Monday, November 28, 2011

Maple Nut Pie

For our Thanksgiving feast this year, we tried something new.  Generally, we have pumpkin pie, apple pie and perhaps pecan pie.  However, with most of our pie pans packed away in anticipation of moving, I had to choose two pie with which to grace our table.  Due to the fact that my pumpkin pie recipe makes three pies, we opted for pear pie and maple nut pie.

As much as we love pecan pie, the allure of maple and walnuts was too much to resist.  We tweaked the recipe a little (I just can't keep my hands off anything!) and the results were divine.

Start with a single 9" pie crust.  My favorite pastry is a buttermilk pie crust.  It makes enough for 3 single crust pies or 1 double crust and 1 single crust pie.

Buttermilk Pie Crust
3 C flour
1 tsp. salt
1/2 C shortening (or lard)
1/2 C butter (chilled)
about 1/2 C buttermilk (can use sweet milk with a splash of lemon juice or vinegar)

Mix the dry ingredients together in a mixing bowl.  Cut in the shortening and butter with a pastry cutter (or your fingers).  Stir in the buttermilk lightly with a fork.  Divide the dough, press gently into disks, wrap and chill.  Roll on lightly floured surface.

Rolling crust onto rolling pin to transfer to the pie pan
The finished crust

Maple Nut Pie
2 C roughly chopped walnuts (or pecans)
2 eggs, beaten
1 C real maple syrup
2 tsp. maple extract (or 1T rum)
1/2 tsp. vanilla extract
2 T melted butter
2 T flour
1/4 tsp. salt
1/8 tsp. cinnamon
1/8 tsp. ground nutmeg

Preheat oven to 375°.  In a bowl, mix together the beaten eggs, maple syrup, maple extract, vanilla extract, melted butter.  Sprinkle with flour, salt, cinnamon and nutmeg.  Whisk until smooth.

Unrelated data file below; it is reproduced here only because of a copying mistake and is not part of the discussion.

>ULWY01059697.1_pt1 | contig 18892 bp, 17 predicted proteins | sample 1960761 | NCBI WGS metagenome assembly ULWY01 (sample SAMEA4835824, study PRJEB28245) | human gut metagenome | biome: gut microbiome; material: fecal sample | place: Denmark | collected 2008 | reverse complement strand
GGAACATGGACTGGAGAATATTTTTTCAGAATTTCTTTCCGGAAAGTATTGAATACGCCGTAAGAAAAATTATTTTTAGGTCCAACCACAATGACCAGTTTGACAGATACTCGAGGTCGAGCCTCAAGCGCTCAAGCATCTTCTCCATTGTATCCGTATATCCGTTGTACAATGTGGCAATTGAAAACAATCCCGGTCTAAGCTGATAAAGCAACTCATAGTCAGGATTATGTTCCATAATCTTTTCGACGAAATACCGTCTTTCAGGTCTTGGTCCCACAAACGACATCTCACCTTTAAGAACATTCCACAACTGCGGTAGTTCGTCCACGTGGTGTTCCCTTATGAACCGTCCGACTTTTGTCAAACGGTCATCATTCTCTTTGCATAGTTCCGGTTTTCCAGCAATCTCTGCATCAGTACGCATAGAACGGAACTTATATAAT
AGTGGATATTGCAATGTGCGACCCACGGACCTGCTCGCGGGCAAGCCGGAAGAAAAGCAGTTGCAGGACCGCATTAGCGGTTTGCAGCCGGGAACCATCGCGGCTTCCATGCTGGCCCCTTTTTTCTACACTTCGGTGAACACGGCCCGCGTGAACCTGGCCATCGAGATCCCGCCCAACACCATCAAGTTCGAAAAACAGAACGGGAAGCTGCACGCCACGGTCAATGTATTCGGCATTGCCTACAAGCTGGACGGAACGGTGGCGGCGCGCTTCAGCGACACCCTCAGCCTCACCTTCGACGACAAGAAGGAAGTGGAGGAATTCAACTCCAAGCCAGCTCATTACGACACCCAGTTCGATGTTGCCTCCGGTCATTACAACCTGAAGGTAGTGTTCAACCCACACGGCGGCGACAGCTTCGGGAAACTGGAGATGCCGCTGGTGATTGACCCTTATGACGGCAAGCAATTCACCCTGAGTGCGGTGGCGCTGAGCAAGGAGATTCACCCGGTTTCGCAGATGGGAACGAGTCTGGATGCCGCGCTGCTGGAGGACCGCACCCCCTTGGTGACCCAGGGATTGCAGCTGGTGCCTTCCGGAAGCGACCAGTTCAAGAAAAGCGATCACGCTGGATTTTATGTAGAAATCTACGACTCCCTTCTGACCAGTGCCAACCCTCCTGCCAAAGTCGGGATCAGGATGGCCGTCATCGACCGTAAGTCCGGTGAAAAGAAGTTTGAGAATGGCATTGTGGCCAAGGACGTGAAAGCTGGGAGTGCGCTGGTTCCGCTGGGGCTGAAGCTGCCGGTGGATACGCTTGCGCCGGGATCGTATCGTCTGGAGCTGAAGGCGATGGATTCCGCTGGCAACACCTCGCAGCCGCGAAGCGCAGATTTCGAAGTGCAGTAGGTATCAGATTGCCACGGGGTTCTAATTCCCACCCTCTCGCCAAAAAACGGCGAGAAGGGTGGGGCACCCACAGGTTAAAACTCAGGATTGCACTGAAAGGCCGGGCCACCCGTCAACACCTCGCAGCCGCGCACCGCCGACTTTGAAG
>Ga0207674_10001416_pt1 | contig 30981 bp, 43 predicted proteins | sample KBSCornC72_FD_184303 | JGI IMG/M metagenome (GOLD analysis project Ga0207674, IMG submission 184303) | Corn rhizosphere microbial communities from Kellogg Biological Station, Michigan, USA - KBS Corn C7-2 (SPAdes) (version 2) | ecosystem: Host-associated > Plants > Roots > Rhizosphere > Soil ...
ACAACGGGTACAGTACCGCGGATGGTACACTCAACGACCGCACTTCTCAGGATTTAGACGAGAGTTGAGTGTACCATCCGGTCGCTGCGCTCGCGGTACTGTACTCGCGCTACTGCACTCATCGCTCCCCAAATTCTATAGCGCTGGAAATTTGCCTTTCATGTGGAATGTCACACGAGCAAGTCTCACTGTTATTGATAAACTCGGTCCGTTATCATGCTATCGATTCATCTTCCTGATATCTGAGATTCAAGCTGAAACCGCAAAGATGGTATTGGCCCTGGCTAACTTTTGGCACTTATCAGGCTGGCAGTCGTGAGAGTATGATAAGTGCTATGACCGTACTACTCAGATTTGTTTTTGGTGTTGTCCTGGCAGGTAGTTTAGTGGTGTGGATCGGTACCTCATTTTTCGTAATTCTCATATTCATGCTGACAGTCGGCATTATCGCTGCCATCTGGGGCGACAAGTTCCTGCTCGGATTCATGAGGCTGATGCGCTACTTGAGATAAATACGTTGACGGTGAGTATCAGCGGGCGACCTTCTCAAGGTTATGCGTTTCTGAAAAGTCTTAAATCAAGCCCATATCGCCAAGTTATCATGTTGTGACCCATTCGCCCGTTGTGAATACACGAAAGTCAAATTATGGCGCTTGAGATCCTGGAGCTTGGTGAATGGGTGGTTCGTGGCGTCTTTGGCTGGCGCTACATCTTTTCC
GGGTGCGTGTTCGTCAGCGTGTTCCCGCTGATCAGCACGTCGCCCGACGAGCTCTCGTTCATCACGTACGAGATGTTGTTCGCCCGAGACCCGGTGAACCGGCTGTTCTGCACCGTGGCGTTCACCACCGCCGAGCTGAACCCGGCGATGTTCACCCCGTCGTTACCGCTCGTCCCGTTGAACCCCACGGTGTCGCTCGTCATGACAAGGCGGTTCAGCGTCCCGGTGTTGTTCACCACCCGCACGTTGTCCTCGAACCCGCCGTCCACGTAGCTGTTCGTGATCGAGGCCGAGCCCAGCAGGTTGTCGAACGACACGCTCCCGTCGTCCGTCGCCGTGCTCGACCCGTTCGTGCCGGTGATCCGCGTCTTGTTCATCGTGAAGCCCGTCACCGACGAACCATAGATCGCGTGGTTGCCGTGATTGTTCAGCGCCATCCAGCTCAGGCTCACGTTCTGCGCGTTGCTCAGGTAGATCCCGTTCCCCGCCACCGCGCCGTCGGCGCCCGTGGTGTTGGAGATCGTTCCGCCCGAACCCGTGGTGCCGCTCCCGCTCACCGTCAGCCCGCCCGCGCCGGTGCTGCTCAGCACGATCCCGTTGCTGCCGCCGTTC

Spread the chopped walnuts (or pecans) over the bottom of a prepared pie shell.  Pour the maple syrup egg mixture over the walnuts.  Place in the preheated oven on the middle rack.  Place a cookie sheet on the rack underneath to catch any drips.

Bake at 375° for 40 - 45 minutes.  Halfway through the baking time, you may want to tent the pie to prevent over-browning of the crust.

The surface of the pie may crack while cooking - that's fine - it will deflate while cooling.

Pie crust full of walnuts
The maple/egg mixture poured over the walnuts
Oh, so good - especially when slightly warm!  Enjoy.


  1. Oh, that looks so good! I was wondering if I could make a pecan pie with maple syrup instead of corn syrup. Now I know!

    (I'm so looking forward to your cookbook...:)

  2. This sounds amazing...I can't wait to make it. Now if the rest of my freeloading pullets would get on with laying, I could! I only have one egg in the fridge. Argh!

  3. Enola Gay: you're comment about pie pans packed away for your upcoming move--are you leaving this area? I believe we may be fairly close neighbors (by North Idaho standards) and was so hoping that one day we would meet! I hope you're not moving far!

  4. Sharon & Alinna;
    Yes, our great desire is to move to be near my folks. We have been wanting to move for nearly two years, but no buyers for our place yet! We would not be moving terribly far, just back to where I grew up. It is VERY remote, VERY beautiful, but most importantly, the people that we love most in this world live there - my Dad and Mom. Lord willing - He will move us soon.

  5. The pies look wonderful. I'm curious - are you moving? Looks like you put so much into your place, I guess that comment surprised me. Been reading you blog and adventures for some time.


  6. This looks SO yummy! Just might have to try it for Christmas this year!

    Just found your blog today, and I've been reading all afternoon! (Good thing I got the hen house cleaned this morning!) Thank you so much for sharing!

  7. I made this today and it was delicious! It's a perfect alternative to pecan and I will be making it again for Christmas dessert. Thank you so much for sharing!

  8. I know the feeling, Kristi Ann...I have been reading voraciously since I found it last week :) Enola, you and your family are an inspiration!